Building A Better Vinegar

Four Thieves introduces the first local artisanal malt vinegar made with Kelso beers.

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“To go from really good beer to really good vinegar takes three to four months,” said Matt Monahan.

Yes, beer. Malt vinegar, that piquant stuff you associate with fish and chips, is derived from the stuff in your pint glass. So Monahan, who works as a brewer at Kelso, has partnered with chef Andrew Burman to make an artisan version—the first in a new line of Cobble Hill–made vinegars called Four Thieves.

After chatting with Monahan, one comes to feel that standard American-made bottles are to real vinegar as Entenmann’s cakes are to fine French pastries. “They’re usually made in 48 hours,” he said disdainfully of the domestic supermarket vinegars. “The acidification takes place really quickly and they’re really harsh. The nice stuff you’re getting from France, they’re a lot softer and aromatic; they have sweet qualities to them.” That’s because the French employ something called the “Orleans Method,” an age-old technique in which alcohol is allowed to ferment into vinegar in an open-top wine barrel. Of course, this process takes a lot longer.

Naturally this brewer-by-day will produce variations drawn from stout, pilsner and other styles of brew. But the original idea, hatched in wine country out east, began with wine. The two men met while doing private chef servitude on Long Island. “We realized we grew up a mile away from each other,” said Burman. “He went to college with my brother.”

“He dragged me out to the guesthouse garage,” said Monahan, picking up the story. “On top of the boiler room he had a bunch of red-wine bottles full of different vinegars.” An idea and partner- ship was born.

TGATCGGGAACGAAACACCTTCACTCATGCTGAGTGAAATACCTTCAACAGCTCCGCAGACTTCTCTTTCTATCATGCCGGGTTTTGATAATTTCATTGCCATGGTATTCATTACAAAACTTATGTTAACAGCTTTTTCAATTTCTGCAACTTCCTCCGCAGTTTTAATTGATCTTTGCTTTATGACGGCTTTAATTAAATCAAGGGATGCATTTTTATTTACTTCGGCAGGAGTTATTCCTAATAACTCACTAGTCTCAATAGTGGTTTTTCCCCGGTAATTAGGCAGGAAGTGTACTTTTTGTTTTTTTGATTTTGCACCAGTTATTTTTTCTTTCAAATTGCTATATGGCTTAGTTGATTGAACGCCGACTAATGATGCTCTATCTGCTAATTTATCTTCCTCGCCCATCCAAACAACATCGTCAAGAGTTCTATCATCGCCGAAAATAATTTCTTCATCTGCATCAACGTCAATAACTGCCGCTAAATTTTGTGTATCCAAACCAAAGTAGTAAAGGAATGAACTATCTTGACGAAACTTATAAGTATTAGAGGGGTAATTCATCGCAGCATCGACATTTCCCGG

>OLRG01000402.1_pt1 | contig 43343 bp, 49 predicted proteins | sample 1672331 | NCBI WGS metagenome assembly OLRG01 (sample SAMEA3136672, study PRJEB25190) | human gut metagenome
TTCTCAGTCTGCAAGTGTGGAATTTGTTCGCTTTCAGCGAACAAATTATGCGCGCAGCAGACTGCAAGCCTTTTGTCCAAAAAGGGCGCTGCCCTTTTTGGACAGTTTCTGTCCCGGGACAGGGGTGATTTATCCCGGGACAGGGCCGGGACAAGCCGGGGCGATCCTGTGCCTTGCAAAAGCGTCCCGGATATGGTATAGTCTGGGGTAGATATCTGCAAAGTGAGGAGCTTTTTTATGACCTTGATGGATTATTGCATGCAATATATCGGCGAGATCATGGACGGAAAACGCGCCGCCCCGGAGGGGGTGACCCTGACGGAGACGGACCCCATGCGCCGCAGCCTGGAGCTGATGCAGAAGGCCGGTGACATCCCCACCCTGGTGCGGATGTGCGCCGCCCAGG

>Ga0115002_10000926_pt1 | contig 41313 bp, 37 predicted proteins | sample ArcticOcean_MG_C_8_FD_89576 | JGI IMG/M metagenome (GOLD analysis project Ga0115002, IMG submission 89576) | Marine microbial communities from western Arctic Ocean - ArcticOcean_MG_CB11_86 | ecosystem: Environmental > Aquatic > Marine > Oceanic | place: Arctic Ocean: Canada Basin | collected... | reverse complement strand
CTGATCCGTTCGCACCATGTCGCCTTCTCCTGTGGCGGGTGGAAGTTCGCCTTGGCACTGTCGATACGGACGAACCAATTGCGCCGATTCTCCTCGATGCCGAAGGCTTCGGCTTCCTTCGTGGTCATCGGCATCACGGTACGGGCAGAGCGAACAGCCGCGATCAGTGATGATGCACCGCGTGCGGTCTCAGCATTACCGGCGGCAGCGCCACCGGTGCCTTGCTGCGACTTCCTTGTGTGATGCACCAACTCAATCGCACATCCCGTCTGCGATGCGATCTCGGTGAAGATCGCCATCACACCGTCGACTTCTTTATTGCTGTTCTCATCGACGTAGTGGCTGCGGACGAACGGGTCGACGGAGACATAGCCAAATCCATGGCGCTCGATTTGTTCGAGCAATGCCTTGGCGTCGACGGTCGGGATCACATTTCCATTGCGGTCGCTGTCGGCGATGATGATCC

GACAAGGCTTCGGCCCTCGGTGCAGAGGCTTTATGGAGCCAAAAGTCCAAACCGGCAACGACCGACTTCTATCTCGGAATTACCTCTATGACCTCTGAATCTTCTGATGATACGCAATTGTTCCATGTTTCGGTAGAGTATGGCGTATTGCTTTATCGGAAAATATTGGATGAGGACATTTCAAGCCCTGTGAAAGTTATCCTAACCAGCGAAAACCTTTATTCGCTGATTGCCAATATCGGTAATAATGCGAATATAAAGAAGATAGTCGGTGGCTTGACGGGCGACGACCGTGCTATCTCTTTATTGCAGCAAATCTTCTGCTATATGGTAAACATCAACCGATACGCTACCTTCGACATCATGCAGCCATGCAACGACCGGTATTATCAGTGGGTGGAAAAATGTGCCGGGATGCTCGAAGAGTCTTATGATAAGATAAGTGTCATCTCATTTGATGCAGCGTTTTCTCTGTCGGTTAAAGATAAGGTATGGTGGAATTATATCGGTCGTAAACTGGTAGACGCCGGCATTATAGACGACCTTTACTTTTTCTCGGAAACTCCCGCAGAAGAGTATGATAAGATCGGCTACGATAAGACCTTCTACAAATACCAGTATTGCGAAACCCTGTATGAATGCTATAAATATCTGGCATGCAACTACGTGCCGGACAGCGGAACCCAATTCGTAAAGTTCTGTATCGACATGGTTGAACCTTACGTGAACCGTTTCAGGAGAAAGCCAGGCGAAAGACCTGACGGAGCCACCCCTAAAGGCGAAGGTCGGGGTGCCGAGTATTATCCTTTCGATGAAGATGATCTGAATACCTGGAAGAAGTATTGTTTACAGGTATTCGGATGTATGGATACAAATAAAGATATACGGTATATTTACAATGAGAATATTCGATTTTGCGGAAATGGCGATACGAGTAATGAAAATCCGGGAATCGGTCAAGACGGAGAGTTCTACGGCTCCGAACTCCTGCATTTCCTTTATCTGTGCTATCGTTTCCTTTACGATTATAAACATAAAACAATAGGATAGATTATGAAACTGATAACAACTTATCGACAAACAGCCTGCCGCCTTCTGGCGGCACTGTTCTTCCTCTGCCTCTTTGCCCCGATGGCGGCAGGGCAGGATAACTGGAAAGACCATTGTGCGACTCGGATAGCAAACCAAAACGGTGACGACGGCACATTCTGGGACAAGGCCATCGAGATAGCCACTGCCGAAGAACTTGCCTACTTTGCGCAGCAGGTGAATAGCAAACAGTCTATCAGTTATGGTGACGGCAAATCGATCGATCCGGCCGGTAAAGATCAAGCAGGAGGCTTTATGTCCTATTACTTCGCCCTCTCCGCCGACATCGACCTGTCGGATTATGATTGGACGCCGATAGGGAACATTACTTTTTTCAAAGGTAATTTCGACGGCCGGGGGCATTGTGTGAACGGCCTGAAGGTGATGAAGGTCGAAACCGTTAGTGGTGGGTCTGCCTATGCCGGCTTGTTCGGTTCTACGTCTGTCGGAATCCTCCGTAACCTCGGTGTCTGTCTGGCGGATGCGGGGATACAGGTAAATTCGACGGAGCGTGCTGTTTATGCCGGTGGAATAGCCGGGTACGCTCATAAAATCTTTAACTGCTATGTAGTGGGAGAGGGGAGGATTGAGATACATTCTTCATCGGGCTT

Given Monahan’s day job, malt vinegar was a natural first focus. “I’m not a good beer brewer, so I partnered with someone who’s really good at it,” said Burman—who succinctly encapsulates vinegar creation as “sugar-yeast-alcohol-acetic acid-vinegar.”

“The goal is to use as much stuff as close to home as possible,” said Monahan. Indeed the duo draw some of their malt from nearby Valley Malt in Hadley, Massachusetts, and are lining up local ingredients for their next lines, too: New Jersey- and Connecticut-grown apples for their cider vinegar, and they’re talking with East End vintners about collaborating on red- and white-wine vinegars. Every vinegar will be barrel-aged for three to four months, and at press time the first batch was finishing in a storage space on Court Street. The plan is to sell Four Thieves at the Brooklyn Flea this summer.

As for the curious name, here’s the wives’ tale: During the plague, a quartet of thieves looted the homes of victims and never caught so much as a cold. When the authorities caught up with them, they offered a Hobson’s choice: reveal the secret to their health or go to the gallows. The robbers claimed they had wrapped their faces in rags soaked in spice-infused vinegar. “We will have that vinegar as well,” said Monahan.

Artisan acid. “The goal is to use as much stuff as close to home as possible,” said Matt Monahan, who is collaborating with Andrew Burman to craft fine, barrel-aged vinegar from local ingredients.

Photo credit:  Michael Harlan Turkell.

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Robert Simonson writes about cocktails, spirits and bars for the New York Times. His book "The Old-Fashioned: The World's First Classic Cocktail" was published by Ten Speed Press in May. With his visit to Van Brunt Stillhouse, he thinks he's finally seen every Brooklyn micro-distillery. But he's not sure.